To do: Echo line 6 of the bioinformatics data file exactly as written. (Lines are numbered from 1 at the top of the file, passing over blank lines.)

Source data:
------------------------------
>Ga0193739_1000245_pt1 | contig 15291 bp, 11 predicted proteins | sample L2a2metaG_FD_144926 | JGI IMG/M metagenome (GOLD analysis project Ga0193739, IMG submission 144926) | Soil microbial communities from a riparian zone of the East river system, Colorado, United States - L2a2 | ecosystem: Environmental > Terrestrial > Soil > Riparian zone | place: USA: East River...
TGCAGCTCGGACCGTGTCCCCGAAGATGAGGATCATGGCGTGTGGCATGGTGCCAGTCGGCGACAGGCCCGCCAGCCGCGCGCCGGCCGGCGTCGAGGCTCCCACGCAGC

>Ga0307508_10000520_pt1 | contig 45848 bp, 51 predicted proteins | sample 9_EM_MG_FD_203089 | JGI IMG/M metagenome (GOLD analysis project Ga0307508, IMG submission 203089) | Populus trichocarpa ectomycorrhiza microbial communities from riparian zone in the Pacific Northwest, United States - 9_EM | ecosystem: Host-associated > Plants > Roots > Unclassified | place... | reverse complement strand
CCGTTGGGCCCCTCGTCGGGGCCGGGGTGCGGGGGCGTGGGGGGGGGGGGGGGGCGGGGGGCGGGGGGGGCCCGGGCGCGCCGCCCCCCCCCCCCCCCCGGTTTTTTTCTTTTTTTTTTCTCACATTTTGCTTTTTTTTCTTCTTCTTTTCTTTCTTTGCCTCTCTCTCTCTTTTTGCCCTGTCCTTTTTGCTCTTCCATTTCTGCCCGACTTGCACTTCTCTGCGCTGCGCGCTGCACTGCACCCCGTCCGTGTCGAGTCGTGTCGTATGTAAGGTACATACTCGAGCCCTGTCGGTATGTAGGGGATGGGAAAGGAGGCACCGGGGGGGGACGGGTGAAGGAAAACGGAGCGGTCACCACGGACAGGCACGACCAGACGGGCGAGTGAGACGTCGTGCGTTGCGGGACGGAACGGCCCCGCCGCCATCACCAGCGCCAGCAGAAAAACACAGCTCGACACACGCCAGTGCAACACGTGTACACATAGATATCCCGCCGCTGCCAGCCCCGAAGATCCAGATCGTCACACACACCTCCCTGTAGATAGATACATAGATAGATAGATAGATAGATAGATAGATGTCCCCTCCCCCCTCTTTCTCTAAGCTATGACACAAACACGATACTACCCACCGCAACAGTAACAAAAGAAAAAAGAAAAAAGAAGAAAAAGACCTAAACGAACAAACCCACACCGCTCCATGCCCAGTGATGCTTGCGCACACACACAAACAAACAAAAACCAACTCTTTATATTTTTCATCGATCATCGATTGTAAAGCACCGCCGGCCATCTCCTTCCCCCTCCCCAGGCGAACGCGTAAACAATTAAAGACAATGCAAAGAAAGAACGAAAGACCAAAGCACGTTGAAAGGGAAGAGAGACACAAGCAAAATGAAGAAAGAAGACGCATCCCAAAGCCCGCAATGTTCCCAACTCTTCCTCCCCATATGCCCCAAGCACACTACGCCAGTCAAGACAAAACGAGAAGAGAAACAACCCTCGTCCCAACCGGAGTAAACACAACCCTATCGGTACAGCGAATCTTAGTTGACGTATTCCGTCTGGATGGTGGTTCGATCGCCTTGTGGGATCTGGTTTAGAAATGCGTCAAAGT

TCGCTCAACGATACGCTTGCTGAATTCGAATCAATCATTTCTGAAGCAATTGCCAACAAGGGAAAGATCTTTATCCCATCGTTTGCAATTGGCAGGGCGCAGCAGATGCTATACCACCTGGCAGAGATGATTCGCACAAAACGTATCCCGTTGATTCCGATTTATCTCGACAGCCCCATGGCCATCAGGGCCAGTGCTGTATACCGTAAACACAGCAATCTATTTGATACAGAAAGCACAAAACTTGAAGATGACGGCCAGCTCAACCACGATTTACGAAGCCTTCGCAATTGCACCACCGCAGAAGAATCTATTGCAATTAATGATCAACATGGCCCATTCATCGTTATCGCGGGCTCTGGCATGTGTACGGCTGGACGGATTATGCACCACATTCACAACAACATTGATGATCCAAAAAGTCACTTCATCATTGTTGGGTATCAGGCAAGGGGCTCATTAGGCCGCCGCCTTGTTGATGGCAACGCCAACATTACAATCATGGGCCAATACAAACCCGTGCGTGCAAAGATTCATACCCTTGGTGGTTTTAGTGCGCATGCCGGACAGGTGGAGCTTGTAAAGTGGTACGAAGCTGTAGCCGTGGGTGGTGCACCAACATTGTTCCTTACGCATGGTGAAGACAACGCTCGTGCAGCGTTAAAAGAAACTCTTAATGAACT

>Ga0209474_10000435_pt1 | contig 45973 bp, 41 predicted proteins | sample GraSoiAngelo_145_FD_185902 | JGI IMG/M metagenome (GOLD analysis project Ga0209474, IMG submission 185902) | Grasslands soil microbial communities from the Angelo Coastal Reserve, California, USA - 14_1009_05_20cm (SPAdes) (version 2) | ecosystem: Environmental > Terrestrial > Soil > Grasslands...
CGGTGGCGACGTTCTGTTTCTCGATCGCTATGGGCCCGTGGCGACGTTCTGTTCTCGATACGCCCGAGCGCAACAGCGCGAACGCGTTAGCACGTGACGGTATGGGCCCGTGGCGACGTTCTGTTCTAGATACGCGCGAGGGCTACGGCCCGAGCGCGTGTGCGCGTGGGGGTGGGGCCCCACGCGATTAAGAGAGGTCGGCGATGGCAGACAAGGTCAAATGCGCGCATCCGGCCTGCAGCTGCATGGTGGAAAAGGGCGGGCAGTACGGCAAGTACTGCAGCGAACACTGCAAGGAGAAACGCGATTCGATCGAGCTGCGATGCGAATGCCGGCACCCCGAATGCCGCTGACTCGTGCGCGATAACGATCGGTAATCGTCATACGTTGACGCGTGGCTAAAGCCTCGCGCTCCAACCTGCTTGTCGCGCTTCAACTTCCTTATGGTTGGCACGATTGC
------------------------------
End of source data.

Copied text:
>Ga0209474_10000435_pt1 | contig 45973 bp, 41 predicted proteins | sample GraSoiAngelo_145_FD_185902 | JGI IMG/M metagenome (GOLD analysis project Ga0209474, IMG submission 185902) | Grasslands soil microbial communities from the Angelo Coastal Reserve, California, USA - 14_1009_05_20cm (SPAdes) (version 2) | ecosystem: Environmental > Terrestrial > Soil > Grasslands...